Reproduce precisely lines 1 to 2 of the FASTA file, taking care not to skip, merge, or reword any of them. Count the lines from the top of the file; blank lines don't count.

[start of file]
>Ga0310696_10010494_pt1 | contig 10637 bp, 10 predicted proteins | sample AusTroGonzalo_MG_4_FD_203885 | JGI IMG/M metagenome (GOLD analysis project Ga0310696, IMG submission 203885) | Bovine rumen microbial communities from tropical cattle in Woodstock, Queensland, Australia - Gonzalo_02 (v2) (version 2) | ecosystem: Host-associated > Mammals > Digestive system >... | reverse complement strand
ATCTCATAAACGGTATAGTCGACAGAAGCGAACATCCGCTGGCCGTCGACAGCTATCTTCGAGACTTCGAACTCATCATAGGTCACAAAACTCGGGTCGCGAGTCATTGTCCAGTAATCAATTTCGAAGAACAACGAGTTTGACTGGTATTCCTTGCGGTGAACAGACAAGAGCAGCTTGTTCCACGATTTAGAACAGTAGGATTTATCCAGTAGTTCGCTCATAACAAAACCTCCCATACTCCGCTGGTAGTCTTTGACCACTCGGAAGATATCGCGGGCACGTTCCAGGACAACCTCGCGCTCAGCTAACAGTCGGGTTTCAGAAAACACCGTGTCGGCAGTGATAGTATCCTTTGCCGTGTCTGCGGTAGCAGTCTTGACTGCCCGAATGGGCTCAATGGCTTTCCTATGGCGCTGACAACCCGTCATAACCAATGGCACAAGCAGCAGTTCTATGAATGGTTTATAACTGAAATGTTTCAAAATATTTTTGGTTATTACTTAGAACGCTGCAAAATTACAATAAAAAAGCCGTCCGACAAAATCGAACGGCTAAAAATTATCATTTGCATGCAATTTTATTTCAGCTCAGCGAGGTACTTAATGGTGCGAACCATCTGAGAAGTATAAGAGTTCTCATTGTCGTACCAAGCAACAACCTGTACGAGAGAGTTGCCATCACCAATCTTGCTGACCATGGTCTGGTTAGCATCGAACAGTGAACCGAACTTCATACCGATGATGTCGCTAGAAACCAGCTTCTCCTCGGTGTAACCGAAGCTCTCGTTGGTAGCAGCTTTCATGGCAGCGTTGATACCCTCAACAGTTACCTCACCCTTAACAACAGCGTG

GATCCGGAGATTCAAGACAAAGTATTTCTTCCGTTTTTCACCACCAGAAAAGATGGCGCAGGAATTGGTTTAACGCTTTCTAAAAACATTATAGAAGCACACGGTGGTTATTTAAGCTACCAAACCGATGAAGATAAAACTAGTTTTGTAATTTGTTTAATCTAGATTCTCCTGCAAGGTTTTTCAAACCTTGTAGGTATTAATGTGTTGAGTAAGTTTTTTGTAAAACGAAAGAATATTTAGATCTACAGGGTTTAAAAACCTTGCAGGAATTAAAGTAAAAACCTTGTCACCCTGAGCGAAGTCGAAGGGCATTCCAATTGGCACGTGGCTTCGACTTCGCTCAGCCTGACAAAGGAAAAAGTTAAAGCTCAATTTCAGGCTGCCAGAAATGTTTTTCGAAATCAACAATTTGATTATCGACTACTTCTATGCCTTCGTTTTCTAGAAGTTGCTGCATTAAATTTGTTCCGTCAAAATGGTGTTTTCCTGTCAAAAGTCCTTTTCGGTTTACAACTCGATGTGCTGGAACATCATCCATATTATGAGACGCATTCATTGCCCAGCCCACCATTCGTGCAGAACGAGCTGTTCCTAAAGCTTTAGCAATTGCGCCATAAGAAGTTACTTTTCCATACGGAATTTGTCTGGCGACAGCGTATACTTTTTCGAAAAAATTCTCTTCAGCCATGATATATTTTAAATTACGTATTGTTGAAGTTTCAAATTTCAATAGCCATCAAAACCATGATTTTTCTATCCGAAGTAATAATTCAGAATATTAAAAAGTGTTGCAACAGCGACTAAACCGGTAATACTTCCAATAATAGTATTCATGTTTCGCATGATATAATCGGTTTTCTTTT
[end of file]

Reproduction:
>Ga0310696_10010494_pt1 | contig 10637 bp, 10 predicted proteins | sample AusTroGonzalo_MG_4_FD_203885 | JGI IMG/M metagenome (GOLD analysis project Ga0310696, IMG submission 203885) | Bovine rumen microbial communities from tropical cattle in Woodstock, Queensland, Australia - Gonzalo_02 (v2) (version 2) | ecosystem: Host-associated > Mammals > Digestive system >... | reverse complement strand
ATCTCATAAACGGTATAGTCGACAGAAGCGAACATCCGCTGGCCGTCGACAGCTATCTTCGAGACTTCGAACTCATCATAGGTCACAAAACTCGGGTCGCGAGTCATTGTCCAGTAATCAATTTCGAAGAACAACGAGTTTGACTGGTATTCCTTGCGGTGAACAGACAAGAGCAGCTTGTTCCACGATTTAGAACAGTAGGATTTATCCAGTAGTTCGCTCATAACAAAACCTCCCATACTCCGCTGGTAGTCTTTGACCACTCGGAAGATATCGCGGGCACGTTCCAGGACAACCTCGCGCTCAGCTAACAGTCGGGTTTCAGAAAACACCGTGTCGGCAGTGATAGTATCCTTTGCCGTGTCTGCGGTAGCAGTCTTGACTGCCCGAATGGGCTCAATGGCTTTCCTATGGCGCTGACAACCCGTCATAACCAATGGCACAAGCAGCAGTTCTATGAATGGTTTATAACTGAAATGTTTCAAAATATTTTTGGTTATTACTTAGAACGCTGCAAAATTACAATAAAAAAGCCGTCCGACAAAATCGAACGGCTAAAAATTATCATTTGCATGCAATTTTATTTCAGCTCAGCGAGGTACTTAATGGTGCGAACCATCTGAGAAGTATAAGAGTTCTCATTGTCGTACCAAGCAACAACCTGTACGAGAGAGTTGCCATCACCAATCTTGCTGACCATGGTCTGGTTAGCATCGAACAGTGAACCGAACTTCATACCGATGATGTCGCTAGAAACCAGCTTCTCCTCGGTGTAACCGAAGCTCTCGTTGGTAGCAGCTTTCATGGCAGCGTTGATACCCTCAACAGTTACCTCACCCTTAACAACAGCGTG